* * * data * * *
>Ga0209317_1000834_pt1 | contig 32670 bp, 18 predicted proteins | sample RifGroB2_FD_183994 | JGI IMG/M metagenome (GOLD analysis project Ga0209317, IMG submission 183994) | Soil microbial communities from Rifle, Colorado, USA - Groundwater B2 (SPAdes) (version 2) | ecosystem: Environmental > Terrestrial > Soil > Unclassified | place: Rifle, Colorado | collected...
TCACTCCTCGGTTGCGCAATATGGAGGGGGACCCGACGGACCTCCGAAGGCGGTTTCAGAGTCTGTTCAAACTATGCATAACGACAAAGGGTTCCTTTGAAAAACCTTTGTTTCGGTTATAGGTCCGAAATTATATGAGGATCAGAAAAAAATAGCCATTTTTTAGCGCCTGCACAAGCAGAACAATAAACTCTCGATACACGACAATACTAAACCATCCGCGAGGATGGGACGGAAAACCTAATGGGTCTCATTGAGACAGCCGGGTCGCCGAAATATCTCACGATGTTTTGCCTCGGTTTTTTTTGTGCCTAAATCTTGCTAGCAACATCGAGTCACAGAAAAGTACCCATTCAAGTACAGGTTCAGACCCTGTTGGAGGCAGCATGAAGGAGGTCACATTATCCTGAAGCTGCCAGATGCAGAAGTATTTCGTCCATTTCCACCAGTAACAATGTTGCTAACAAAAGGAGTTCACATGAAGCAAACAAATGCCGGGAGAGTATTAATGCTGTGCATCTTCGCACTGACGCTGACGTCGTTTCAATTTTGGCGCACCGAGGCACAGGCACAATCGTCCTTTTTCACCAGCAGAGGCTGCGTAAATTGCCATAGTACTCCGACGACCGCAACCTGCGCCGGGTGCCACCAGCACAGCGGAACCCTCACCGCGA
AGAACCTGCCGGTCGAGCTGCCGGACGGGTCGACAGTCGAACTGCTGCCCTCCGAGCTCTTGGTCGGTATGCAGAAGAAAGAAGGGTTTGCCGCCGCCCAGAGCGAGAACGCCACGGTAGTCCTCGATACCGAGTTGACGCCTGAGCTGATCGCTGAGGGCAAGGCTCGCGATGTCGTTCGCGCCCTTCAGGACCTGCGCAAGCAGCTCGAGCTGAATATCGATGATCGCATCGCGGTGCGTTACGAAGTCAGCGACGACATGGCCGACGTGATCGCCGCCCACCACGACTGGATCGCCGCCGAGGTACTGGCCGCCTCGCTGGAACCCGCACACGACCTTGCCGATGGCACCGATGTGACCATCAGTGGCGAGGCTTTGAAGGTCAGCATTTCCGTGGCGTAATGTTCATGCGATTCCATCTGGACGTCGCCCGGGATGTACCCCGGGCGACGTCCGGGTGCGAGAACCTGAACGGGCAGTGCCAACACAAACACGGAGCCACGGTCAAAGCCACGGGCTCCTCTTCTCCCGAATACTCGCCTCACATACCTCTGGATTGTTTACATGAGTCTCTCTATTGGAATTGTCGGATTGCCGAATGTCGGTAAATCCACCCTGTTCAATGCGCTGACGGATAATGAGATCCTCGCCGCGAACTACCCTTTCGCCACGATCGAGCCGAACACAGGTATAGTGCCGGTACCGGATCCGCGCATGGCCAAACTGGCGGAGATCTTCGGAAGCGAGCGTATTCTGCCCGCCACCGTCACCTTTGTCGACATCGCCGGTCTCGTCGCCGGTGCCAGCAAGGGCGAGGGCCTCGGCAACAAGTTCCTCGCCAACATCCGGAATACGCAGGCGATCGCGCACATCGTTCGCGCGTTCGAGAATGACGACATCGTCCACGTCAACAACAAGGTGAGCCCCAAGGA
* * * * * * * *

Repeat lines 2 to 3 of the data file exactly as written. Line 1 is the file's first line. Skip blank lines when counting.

TCACTCCTCGGTTGCGCAATATGGAGGGGGACCCGACGGACCTCCGAAGGCGGTTTCAGAGTCTGTTCAAACTATGCATAACGACAAAGGGTTCCTTTGAAAAACCTTTGTTTCGGTTATAGGTCCGAAATTATATGAGGATCAGAAAAAAATAGCCATTTTTTAGCGCCTGCACAAGCAGAACAATAAACTCTCGATACACGACAATACTAAACCATCCGCGAGGATGGGACGGAAAACCTAATGGGTCTCATTGAGACAGCCGGGTCGCCGAAATATCTCACGATGTTTTGCCTCGGTTTTTTTTGTGCCTAAATCTTGCTAGCAACATCGAGTCACAGAAAAGTACCCATTCAAGTACAGGTTCAGACCCTGTTGGAGGCAGCATGAAGGAGGTCACATTATCCTGAAGCTGCCAGATGCAGAAGTATTTCGTCCATTTCCACCAGTAACAATGTTGCTAACAAAAGGAGTTCACATGAAGCAAACAAATGCCGGGAGAGTATTAATGCTGTGCATCTTCGCACTGACGCTGACGTCGTTTCAATTTTGGCGCACCGAGGCACAGGCACAATCGTCCTTTTTCACCAGCAGAGGCTGCGTAAATTGCCATAGTACTCCGACGACCGCAACCTGCGCCGGGTGCCACCAGCACAGCGGAACCCTCACCGCGA
AGAACCTGCCGGTCGAGCTGCCGGACGGGTCGACAGTCGAACTGCTGCCCTCCGAGCTCTTGGTCGGTATGCAGAAGAAAGAAGGGTTTGCCGCCGCCCAGAGCGAGAACGCCACGGTAGTCCTCGATACCGAGTTGACGCCTGAGCTGATCGCTGAGGGCAAGGCTCGCGATGTCGTTCGCGCCCTTCAGGACCTGCGCAAGCAGCTCGAGCTGAATATCGATGATCGCATCGCGGTGCGTTACGAAGTCAGCGACGACATGGCCGACGTGATCGCCGCCCACCACGACTGGATCGCCGCCGAGGTACTGGCCGCCTCGCTGGAACCCGCACACGACCTTGCCGATGGCACCGATGTGACCATCAGTGGCGAGGCTTTGAAGGTCAGCATTTCCGTGGCGTAATGTTCATGCGATTCCATCTGGACGTCGCCCGGGATGTACCCCGGGCGACGTCCGGGTGCGAGAACCTGAACGGGCAGTGCCAACACAAACACGGAGCCACGGTCAAAGCCACGGGCTCCTCTTCTCCCGAATACTCGCCTCACATACCTCTGGATTGTTTACATGAGTCTCTCTATTGGAATTGTCGGATTGCCGAATGTCGGTAAATCCACCCTGTTCAATGCGCTGACGGATAATGAGATCCTCGCCGCGAACTACCCTTTCGCCACGATCGAGCCGAACACAGGTATAGTGCCGGTACCGGATCCGCGCATGGCCAAACTGGCGGAGATCTTCGGAAGCGAGCGTATTCTGCCCGCCACCGTCACCTTTGTCGACATCGCCGGTCTCGTCGCCGGTGCCAGCAAGGGCGAGGGCCTCGGCAACAAGTTCCTCGCCAACATCCGGAATACGCAGGCGATCGCGCACATCGTTCGCGCGTTCGAGAATGACGACATCGTCCACGTCAACAACAAGGTGAGCCCCAAGGA